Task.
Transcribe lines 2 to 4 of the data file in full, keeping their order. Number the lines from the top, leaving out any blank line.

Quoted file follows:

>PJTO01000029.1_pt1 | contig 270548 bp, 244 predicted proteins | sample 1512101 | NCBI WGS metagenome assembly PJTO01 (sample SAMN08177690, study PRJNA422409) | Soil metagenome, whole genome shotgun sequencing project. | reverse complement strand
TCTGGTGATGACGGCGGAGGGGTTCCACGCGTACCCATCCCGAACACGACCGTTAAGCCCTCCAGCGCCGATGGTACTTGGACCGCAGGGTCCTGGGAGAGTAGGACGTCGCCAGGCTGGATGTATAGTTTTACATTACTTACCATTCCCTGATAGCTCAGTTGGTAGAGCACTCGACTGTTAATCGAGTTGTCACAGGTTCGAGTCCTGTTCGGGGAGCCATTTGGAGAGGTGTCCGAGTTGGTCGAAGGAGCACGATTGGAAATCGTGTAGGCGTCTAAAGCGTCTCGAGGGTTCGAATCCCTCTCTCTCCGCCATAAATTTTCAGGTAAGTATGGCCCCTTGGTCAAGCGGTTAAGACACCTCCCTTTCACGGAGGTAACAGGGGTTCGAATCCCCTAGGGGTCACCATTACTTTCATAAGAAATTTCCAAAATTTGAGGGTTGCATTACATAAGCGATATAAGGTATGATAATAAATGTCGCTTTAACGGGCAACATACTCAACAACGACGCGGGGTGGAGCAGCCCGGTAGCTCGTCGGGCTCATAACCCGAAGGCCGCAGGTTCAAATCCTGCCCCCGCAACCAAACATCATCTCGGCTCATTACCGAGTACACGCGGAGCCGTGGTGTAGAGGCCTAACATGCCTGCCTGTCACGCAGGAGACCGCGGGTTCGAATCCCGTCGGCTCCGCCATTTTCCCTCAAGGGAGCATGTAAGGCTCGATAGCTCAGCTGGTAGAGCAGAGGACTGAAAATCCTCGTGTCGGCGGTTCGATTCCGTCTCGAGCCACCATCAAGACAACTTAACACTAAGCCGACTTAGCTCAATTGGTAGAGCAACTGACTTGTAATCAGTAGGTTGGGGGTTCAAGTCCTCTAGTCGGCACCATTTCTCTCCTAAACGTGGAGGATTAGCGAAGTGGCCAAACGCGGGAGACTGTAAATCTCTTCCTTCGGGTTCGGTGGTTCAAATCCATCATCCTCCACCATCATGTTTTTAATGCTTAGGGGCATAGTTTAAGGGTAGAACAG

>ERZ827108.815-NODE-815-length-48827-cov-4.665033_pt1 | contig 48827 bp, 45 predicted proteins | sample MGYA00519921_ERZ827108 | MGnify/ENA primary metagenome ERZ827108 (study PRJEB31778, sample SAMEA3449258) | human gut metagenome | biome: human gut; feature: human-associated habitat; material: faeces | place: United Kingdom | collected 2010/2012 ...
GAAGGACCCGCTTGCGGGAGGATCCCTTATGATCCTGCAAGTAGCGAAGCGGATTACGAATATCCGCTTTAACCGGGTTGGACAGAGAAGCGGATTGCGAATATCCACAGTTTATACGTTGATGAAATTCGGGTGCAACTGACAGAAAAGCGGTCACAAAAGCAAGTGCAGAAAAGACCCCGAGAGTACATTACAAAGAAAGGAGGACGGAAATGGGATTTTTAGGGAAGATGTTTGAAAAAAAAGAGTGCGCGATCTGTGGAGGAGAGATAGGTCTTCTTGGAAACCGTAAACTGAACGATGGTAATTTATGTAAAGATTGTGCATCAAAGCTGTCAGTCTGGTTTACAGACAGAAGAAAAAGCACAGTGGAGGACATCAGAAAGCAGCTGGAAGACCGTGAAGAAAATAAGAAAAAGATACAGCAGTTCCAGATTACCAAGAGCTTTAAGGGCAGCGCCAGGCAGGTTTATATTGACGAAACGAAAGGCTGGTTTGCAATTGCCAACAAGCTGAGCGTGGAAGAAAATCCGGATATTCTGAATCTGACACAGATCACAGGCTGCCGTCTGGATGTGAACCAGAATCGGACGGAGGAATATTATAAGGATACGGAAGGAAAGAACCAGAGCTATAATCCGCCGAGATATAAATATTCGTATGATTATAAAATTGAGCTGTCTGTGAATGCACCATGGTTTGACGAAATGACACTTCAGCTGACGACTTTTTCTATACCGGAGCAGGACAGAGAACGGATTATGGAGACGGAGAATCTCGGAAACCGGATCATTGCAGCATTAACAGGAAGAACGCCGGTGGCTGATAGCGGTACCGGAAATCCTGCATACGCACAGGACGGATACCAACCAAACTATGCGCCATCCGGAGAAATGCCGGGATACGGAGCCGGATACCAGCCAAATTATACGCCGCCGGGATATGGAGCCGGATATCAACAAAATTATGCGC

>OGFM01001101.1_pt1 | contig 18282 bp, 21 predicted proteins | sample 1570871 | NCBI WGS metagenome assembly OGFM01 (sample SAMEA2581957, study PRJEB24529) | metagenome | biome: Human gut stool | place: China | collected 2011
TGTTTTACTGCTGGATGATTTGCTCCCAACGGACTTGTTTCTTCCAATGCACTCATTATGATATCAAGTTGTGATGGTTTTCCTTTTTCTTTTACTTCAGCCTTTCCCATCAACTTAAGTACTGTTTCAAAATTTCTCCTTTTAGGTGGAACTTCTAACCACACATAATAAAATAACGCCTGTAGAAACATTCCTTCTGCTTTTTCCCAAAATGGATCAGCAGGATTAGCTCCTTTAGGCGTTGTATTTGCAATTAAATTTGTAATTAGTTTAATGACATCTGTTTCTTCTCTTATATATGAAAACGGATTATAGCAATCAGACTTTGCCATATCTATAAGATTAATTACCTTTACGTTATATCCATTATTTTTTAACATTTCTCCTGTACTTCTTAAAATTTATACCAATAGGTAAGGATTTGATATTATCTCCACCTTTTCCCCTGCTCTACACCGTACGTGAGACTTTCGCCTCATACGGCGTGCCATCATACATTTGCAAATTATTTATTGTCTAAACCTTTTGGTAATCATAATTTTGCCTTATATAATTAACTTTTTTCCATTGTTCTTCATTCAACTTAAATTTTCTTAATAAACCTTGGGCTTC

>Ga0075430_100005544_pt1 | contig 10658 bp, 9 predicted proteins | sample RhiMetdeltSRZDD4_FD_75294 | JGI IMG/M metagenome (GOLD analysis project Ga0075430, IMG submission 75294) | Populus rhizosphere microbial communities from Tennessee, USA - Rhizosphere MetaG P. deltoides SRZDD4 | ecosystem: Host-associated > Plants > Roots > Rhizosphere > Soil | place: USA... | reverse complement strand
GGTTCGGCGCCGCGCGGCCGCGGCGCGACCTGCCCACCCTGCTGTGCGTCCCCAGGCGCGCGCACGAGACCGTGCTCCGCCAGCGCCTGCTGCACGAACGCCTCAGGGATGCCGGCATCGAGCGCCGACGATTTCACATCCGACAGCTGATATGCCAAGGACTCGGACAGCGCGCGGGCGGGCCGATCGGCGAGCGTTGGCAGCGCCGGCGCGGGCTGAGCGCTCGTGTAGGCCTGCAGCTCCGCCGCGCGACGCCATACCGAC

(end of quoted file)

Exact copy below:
TCTGGTGATGACGGCGGAGGGGTTCCACGCGTACCCATCCCGAACACGACCGTTAAGCCCTCCAGCGCCGATGGTACTTGGACCGCAGGGTCCTGGGAGAGTAGGACGTCGCCAGGCTGGATGTATAGTTTTACATTACTTACCATTCCCTGATAGCTCAGTTGGTAGAGCACTCGACTGTTAATCGAGTTGTCACAGGTTCGAGTCCTGTTCGGGGAGCCATTTGGAGAGGTGTCCGAGTTGGTCGAAGGAGCACGATTGGAAATCGTGTAGGCGTCTAAAGCGTCTCGAGGGTTCGAATCCCTCTCTCTCCGCCATAAATTTTCAGGTAAGTATGGCCCCTTGGTCAAGCGGTTAAGACACCTCCCTTTCACGGAGGTAACAGGGGTTCGAATCCCCTAGGGGTCACCATTACTTTCATAAGAAATTTCCAAAATTTGAGGGTTGCATTACATAAGCGATATAAGGTATGATAATAAATGTCGCTTTAACGGGCAACATACTCAACAACGACGCGGGGTGGAGCAGCCCGGTAGCTCGTCGGGCTCATAACCCGAAGGCCGCAGGTTCAAATCCTGCCCCCGCAACCAAACATCATCTCGGCTCATTACCGAGTACACGCGGAGCCGTGGTGTAGAGGCCTAACATGCCTGCCTGTCACGCAGGAGACCGCGGGTTCGAATCCCGTCGGCTCCGCCATTTTCCCTCAAGGGAGCATGTAAGGCTCGATAGCTCAGCTGGTAGAGCAGAGGACTGAAAATCCTCGTGTCGGCGGTTCGATTCCGTCTCGAGCCACCATCAAGACAACTTAACACTAAGCCGACTTAGCTCAATTGGTAGAGCAACTGACTTGTAATCAGTAGGTTGGGGGTTCAAGTCCTCTAGTCGGCACCATTTCTCTCCTAAACGTGGAGGATTAGCGAAGTGGCCAAACGCGGGAGACTGTAAATCTCTTCCTTCGGGTTCGGTGGTTCAAATCCATCATCCTCCACCATCATGTTTTTAATGCTTAGGGGCATAGTTTAAGGGTAGAACAG

>ERZ827108.815-NODE-815-length-48827-cov-4.665033_pt1 | contig 48827 bp, 45 predicted proteins | sample MGYA00519921_ERZ827108 | MGnify/ENA primary metagenome ERZ827108 (study PRJEB31778, sample SAMEA3449258) | human gut metagenome | biome: human gut; feature: human-associated habitat; material: faeces | place: United Kingdom | collected 2010/2012 ...
GAAGGACCCGCTTGCGGGAGGATCCCTTATGATCCTGCAAGTAGCGAAGCGGATTACGAATATCCGCTTTAACCGGGTTGGACAGAGAAGCGGATTGCGAATATCCACAGTTTATACGTTGATGAAATTCGGGTGCAACTGACAGAAAAGCGGTCACAAAAGCAAGTGCAGAAAAGACCCCGAGAGTACATTACAAAGAAAGGAGGACGGAAATGGGATTTTTAGGGAAGATGTTTGAAAAAAAAGAGTGCGCGATCTGTGGAGGAGAGATAGGTCTTCTTGGAAACCGTAAACTGAACGATGGTAATTTATGTAAAGATTGTGCATCAAAGCTGTCAGTCTGGTTTACAGACAGAAGAAAAAGCACAGTGGAGGACATCAGAAAGCAGCTGGAAGACCGTGAAGAAAATAAGAAAAAGATACAGCAGTTCCAGATTACCAAGAGCTTTAAGGGCAGCGCCAGGCAGGTTTATATTGACGAAACGAAAGGCTGGTTTGCAATTGCCAACAAGCTGAGCGTGGAAGAAAATCCGGATATTCTGAATCTGACACAGATCACAGGCTGCCGTCTGGATGTGAACCAGAATCGGACGGAGGAATATTATAAGGATACGGAAGGAAAGAACCAGAGCTATAATCCGCCGAGATATAAATATTCGTATGATTATAAAATTGAGCTGTCTGTGAATGCACCATGGTTTGACGAAATGACACTTCAGCTGACGACTTTTTCTATACCGGAGCAGGACAGAGAACGGATTATGGAGACGGAGAATCTCGGAAACCGGATCATTGCAGCATTAACAGGAAGAACGCCGGTGGCTGATAGCGGTACCGGAAATCCTGCATACGCACAGGACGGATACCAACCAAACTATGCGCCATCCGGAGAAATGCCGGGATACGGAGCCGGATACCAGCCAAATTATACGCCGCCGGGATATGGAGCCGGATATCAACAAAATTATGCGC